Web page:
As they made their way slowly along the other side of the highway, Ben thought wistfully of flashlights and other modern conveniences, like matches, that once had been taken for granted. It didn’t take much to spawn such thoughts; after they third time bashing your knee on an unseen car fender such thoughts and memories came easily to mind.
At least he hadn’t cut himself. If matches and flashlights were rare these days, antibiotics were priceless even in well stocked enclaves, let alone out in the wilds. Zombie movies used to make a big deal about one scratch being enough to doom the poor unfortunate victim. The reality was that that one scratch didn’t have to come from a zombie to be potentially fatal.
Next to him, Claire froze again and her posture, tense and almost humming with tell-tale fight-or-flight adrenaline, told him all he needed to know about what prompted it. He quickly scanned the windows of the cars within sight, but once again he couldn’t see it. Wordlessly, she pointed.
He moved ahead a few steps, eyes fixed where she’d been pointing, and he froze as well. It was close. He kicked himself for having missed it.
He held still, barely allowing himself to breathe. It wasn’t moving at all, but he didn’t know if that mattered. They didn’t breathe, their hearts didn’t pump, they had none of the life processes that would cause involuntary movement in a person.
He looked back at Claire; their eyes met in the dim moonlight, mirroring anxiousness. They were too close to the last one to cross back over, but this one was even closer.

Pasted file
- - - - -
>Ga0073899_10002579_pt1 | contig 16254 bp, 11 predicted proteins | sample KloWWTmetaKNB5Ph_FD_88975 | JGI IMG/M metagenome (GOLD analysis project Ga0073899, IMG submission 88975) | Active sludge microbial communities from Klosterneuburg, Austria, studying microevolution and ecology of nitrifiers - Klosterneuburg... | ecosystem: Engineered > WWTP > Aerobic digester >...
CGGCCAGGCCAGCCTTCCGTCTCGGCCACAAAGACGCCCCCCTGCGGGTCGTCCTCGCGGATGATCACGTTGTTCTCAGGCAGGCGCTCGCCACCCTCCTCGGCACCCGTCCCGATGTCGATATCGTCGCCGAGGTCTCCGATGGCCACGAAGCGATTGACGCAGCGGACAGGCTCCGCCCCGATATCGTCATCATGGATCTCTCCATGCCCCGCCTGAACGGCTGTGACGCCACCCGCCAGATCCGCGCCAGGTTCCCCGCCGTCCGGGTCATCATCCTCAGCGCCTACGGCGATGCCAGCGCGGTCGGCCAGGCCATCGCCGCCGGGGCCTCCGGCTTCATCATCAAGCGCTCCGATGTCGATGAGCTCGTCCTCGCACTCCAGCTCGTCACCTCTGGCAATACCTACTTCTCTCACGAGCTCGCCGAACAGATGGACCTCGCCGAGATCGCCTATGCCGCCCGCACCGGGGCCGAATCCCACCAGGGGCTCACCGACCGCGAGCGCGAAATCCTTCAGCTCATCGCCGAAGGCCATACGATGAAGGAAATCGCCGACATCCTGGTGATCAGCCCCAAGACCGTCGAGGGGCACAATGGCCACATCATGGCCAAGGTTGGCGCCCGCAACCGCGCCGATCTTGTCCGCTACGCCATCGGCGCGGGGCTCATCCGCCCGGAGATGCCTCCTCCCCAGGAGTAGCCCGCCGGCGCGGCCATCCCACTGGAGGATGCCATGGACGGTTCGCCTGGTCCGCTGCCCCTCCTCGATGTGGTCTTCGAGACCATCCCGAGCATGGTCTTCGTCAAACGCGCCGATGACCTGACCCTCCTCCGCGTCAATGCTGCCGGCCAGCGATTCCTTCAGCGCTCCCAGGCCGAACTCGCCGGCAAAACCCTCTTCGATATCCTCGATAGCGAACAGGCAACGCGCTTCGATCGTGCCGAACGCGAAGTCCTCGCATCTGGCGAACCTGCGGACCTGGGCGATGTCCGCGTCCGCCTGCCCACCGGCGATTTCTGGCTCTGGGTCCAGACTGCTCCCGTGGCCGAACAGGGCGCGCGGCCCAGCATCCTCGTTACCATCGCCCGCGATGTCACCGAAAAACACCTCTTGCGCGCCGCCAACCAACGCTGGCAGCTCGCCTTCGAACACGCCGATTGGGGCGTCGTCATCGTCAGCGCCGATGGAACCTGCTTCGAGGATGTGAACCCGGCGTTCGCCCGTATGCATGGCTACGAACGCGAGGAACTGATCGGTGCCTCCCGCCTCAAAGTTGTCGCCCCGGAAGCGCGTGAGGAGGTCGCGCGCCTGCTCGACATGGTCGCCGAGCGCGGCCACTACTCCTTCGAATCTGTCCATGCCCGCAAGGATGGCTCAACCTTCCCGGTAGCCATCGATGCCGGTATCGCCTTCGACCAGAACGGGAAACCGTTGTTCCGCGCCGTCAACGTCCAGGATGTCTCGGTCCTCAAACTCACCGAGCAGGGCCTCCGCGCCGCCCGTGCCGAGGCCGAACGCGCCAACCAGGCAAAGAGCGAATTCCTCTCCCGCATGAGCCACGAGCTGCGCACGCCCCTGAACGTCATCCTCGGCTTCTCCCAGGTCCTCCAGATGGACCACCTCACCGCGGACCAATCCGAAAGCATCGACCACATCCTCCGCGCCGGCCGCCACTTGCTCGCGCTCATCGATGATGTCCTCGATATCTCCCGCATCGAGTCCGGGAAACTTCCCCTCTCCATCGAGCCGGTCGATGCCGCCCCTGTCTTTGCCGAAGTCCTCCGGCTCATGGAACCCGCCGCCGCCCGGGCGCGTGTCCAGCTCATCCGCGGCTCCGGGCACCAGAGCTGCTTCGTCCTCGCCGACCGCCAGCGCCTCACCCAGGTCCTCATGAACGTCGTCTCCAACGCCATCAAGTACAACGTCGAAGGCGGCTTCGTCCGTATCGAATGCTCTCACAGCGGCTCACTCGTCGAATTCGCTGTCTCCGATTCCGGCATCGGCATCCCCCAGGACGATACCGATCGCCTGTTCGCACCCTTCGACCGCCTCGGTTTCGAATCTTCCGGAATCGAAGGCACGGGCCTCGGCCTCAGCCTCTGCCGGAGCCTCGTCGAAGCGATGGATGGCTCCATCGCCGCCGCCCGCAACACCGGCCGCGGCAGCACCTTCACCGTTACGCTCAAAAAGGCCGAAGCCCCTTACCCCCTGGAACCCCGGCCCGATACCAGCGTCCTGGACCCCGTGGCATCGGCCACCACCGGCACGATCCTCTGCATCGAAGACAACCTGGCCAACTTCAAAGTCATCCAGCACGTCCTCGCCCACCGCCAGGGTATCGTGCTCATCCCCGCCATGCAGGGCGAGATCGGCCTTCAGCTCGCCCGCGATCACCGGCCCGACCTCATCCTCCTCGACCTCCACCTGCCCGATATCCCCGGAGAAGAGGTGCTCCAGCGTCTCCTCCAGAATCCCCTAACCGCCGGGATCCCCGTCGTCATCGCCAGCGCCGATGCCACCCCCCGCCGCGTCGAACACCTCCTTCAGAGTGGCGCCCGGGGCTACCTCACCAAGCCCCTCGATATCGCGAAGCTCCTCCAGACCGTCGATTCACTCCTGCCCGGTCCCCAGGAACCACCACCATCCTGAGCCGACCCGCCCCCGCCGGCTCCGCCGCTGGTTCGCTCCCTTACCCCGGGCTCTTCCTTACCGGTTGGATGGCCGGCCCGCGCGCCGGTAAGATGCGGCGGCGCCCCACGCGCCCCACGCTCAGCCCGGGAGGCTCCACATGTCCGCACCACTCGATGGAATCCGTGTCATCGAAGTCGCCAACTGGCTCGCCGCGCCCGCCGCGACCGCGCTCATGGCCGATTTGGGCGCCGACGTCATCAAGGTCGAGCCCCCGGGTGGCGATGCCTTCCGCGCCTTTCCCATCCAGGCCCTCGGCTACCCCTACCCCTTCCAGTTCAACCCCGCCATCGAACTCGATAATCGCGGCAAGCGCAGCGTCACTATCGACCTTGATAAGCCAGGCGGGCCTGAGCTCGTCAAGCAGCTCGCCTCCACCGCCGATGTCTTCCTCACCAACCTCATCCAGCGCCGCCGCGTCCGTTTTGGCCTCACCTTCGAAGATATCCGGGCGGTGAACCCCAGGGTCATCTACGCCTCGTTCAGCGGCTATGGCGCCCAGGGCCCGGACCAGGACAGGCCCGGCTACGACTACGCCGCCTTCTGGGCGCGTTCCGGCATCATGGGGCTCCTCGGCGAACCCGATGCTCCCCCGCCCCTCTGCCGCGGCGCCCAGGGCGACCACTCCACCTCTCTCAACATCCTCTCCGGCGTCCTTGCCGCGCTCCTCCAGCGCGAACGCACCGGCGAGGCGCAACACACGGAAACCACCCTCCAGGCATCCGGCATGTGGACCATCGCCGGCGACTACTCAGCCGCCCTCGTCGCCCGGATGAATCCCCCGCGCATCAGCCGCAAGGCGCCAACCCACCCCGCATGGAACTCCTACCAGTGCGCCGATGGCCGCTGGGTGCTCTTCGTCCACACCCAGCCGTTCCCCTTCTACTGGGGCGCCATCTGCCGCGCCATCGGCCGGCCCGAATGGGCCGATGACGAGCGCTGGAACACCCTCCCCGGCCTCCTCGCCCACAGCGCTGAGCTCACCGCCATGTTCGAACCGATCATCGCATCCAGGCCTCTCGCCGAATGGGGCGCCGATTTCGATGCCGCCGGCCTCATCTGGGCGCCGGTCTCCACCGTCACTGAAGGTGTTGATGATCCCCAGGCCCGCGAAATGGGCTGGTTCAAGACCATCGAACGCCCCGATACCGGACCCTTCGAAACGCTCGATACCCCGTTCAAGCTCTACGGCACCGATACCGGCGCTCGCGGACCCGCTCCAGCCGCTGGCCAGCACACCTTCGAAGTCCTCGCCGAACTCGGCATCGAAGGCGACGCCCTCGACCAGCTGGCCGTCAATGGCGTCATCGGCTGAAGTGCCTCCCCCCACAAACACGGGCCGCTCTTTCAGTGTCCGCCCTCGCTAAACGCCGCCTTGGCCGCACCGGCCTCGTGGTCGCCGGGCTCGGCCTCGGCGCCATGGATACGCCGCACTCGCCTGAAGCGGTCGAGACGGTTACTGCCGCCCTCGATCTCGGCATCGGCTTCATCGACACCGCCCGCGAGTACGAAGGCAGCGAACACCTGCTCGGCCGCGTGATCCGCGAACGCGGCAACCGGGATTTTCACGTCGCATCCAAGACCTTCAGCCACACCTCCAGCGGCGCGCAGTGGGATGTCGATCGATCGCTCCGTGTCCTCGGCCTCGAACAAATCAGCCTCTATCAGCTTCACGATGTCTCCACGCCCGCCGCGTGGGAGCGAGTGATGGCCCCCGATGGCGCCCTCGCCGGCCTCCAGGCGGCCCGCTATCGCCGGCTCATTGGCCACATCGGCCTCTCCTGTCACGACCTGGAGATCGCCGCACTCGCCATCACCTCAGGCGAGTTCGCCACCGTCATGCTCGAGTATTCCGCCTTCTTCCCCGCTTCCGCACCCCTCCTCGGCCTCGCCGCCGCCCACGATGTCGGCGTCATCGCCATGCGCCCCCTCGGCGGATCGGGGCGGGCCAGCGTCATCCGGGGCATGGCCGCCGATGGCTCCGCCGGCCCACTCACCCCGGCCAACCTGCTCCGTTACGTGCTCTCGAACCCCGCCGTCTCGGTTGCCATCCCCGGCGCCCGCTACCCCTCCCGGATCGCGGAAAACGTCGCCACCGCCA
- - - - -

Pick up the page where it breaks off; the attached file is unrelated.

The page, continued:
Ben closed his eyes, and with an apologetic shrug, he started edging forward again. Based on everything he’d seen, if it were risen, they were already too close. Hiding was pointless. So was sitting still. He shot glances at it as he kept his eye on where he was going. Fortunately it was one car out into the road, not in a car right on the shoulder; there was a car between it and him. He didn’t have to worry about it suddenly reaching for him, even though the windows of the car it sat in were all broken out. Or in, he thought.
It was slumped in the passenger side seat, hair all a disarray. As he drew abreast of its position, he tried to get a better look. As the years dragged onward, the survivors had found there were ways to tell the difference between an old body and an old zombie. It was the more recent zombies you had to be really careful about; they were really hard to distinguish.
There were few known living creatures that could stomach snacking on zombie flesh, and that included the majority of scavengers, vermin and even most bacteria that would normally contribute to the decomposition of an animal or human corpse. There were a few that were hardy enough to do it, but so few that the decomposition of zombies was much slower and far less complete than a typical body.
For a body that had presumably been strapped into a car for the last 10 years, that should make telling whether it was risen pretty easy. If it was a skeleton, it was safe. If it still looked like a fleshy corpse, then either it hadn’t been there for 10 years or they were in for more noise and more risk.
He drew abreast of its position and glanced back over, almost sighing audibly with relief; the face was a bare white skull, and what was visible of the body looked thin enough to be in similar condition.
“It’s dead then,” he heard from just behind him.
“Yeah. Lucky for all of us,” he said, including the unnamed victim in the car in the sentiment.